We've heard over and over about how valley residents are defaulting on their home loans because of high adjustable rate mortgages coming due, and how we're leading the country in foreclosures. The same story seems to repeat itself weekly, as if there were nothing else to talk about.
Only now, we're beginning to hear more about real estate investors who are gobbling up these homes once they go off to auction.
It's unfortunate that people are losing their homes, but we live in a capitalist country, and sometimes capitalism can be cutthroat.
What I don't understand is why, when banks take possession of a foreclosed home, they let the yards become complete eyesores.
It used to be that repossessed homes were indistinguishable from the ones still lived in on the block. Now, because there are so many more of them, they stick out like sore thumbs. In every new subdivision you can find "For Sale" signs in front yards, lockboxes on front doors and badly neglected lawns with 4-foot-tall weeds in the flower beds.
Few yards of foreclosed homes are being maintained; it's as if no one cares. But there's one problem. Some of us still live in these neighborhoods, and we're trying as hard as we can to maintain them.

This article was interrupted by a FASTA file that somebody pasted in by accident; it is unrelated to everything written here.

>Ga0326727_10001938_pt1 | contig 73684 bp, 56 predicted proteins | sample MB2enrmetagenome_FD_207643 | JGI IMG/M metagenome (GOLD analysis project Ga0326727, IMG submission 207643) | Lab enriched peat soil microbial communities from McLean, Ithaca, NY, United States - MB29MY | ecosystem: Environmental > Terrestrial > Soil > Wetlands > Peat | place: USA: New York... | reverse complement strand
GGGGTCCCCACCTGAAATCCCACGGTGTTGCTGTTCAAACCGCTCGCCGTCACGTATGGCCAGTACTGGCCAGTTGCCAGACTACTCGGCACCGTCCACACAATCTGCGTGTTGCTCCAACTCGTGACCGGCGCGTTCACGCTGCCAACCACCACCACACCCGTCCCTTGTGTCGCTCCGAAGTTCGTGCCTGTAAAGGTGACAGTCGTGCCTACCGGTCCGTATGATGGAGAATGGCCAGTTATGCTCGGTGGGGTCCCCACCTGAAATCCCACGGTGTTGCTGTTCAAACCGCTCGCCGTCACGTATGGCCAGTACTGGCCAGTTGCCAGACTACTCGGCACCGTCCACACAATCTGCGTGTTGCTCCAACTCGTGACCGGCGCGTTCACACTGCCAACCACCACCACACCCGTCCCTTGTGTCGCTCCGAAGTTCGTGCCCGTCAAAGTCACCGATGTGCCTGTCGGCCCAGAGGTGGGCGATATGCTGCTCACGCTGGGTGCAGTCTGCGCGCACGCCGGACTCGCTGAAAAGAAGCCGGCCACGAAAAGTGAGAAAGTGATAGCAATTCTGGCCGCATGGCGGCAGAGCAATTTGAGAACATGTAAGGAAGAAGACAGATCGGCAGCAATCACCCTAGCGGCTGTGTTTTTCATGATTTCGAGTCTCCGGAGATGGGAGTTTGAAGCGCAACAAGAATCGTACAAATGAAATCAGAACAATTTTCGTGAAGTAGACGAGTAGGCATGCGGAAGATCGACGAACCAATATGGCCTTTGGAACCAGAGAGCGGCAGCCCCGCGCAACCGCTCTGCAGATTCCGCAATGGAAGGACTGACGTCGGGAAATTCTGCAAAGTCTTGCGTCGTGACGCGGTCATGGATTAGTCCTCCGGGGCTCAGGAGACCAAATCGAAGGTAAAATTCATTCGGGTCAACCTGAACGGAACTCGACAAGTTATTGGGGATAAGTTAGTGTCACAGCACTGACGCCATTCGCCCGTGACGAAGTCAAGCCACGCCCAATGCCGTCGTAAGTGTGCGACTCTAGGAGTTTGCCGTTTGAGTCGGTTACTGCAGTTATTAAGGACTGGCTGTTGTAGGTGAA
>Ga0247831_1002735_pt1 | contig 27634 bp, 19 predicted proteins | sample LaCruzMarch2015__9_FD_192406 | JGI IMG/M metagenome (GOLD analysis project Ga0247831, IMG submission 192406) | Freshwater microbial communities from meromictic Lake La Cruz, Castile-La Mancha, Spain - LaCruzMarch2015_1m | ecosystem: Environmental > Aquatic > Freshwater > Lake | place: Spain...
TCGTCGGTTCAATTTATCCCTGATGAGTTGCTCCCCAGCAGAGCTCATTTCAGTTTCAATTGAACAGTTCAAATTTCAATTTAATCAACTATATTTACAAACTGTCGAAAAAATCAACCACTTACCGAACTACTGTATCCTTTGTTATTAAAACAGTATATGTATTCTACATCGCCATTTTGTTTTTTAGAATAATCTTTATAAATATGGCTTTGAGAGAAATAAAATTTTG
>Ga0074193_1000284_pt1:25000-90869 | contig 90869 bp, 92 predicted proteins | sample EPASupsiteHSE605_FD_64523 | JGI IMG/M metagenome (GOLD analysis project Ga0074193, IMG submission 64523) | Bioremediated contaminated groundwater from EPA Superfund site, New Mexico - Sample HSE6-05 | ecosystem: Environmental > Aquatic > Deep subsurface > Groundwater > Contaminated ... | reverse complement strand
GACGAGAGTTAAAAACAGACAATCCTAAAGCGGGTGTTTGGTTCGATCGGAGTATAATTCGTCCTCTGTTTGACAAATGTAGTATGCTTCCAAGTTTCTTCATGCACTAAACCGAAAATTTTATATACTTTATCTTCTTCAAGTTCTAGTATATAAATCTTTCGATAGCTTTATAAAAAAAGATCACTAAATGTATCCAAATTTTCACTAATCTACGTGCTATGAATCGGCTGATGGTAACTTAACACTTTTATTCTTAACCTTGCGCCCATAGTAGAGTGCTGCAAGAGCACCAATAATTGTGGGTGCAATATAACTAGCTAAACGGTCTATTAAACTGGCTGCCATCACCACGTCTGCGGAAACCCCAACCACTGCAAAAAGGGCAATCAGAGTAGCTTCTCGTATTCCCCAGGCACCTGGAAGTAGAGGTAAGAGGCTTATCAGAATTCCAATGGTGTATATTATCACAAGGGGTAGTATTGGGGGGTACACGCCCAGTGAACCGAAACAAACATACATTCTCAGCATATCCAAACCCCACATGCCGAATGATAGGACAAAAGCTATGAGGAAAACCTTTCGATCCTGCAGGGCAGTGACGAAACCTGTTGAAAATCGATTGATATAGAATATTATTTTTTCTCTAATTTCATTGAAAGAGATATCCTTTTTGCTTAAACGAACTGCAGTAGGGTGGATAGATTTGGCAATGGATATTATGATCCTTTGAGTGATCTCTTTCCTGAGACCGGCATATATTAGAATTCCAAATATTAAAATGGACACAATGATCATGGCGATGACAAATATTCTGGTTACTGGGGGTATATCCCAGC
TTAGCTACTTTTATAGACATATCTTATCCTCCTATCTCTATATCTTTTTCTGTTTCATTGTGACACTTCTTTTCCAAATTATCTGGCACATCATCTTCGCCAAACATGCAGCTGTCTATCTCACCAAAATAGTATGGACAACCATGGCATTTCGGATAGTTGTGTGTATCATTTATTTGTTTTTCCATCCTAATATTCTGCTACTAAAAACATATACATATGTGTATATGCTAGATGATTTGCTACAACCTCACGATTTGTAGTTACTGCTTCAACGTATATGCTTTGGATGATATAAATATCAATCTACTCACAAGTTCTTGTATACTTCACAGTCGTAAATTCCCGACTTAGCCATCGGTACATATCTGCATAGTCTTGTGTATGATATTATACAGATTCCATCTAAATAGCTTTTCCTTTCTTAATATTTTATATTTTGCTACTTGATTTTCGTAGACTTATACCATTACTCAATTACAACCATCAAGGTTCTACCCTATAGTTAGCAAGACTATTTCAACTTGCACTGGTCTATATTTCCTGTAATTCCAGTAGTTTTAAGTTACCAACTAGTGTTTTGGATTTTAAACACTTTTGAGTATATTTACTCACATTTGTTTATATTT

What should be done, and who should be doing it?
The companies who hold the mortgages are ultimately responsible for maintaining these houses. When these houses sell, even through auction at bargain prices, the lending companies will get most of the proceeds. So why not hire a property management firm or a professional landscaping company to maintain the yards until they can sell the darn things and so the neighbors don't have to look at them?
Seeing these foreclosed homes becoming run-down does serve a purpose, I suppose, at least philosophically. Their proximity to my home is a sobering reminder of just how close we all might be to a similar fate. Life is fragile; nothing is completely secure. Those weeds represent some family's dream cut short and left to wither. Those weeds say, "This could happen to you; take nothing for granted."
Such philosophical benefits aside, those who hold the loans need to step up and take care of these homes. But who are they?
Those who hold these mortgages, it turns out, aren't always the original lenders. In fact, most of the time they're not. Bundled groups of mortgages are customarily sold by the original lenders without consumer knowledge. Within these bundled mortgages will invariably be some mortgages that are in default, making the trail of ownership that much more difficult to follow.
Whatever the case, the connection to real houses where real people once lived and tended to real lawns and real yards appears to be lost. All the borrowers care about is the money they're losing.
But to those of us who live here, it's more than just a matter of money.
It's our neighborhood.
Mello is a Modesto teacher and a former visiting editor with The Bee. E-mail him at firstname.lastname@example.org.